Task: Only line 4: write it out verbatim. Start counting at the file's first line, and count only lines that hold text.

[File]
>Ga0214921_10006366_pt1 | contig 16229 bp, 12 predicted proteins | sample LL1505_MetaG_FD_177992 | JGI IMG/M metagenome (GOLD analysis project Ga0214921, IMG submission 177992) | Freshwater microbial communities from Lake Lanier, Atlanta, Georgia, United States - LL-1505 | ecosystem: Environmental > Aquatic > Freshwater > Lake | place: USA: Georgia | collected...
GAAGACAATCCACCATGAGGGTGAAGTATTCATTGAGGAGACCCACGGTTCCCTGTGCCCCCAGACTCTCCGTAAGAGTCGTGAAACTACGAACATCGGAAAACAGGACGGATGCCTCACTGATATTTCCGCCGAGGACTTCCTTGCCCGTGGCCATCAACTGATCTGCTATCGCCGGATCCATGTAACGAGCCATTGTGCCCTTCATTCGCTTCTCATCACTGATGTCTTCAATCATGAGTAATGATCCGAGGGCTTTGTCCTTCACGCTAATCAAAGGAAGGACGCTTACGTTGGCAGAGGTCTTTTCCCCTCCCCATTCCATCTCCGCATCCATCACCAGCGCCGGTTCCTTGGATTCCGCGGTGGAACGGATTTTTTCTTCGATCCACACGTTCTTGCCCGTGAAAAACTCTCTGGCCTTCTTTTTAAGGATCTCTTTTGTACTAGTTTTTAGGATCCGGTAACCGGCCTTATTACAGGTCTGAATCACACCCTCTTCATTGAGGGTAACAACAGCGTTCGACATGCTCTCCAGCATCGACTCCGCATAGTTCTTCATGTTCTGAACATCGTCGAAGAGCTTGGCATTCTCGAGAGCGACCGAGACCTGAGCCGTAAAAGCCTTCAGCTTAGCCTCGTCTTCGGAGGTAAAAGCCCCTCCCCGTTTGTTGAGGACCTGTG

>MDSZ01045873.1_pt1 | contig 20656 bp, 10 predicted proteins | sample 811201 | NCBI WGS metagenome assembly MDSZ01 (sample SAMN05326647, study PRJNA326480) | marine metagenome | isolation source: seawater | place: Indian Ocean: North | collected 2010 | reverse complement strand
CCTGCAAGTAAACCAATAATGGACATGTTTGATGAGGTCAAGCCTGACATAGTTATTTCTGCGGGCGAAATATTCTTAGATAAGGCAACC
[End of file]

CCTGCAAGTAAACCAATAATGGACATGTTTGATGAGGTCAAGCCTGACATAGTTATTTCTGCGGGCGAAATATTCTTAGATAAGGCAACC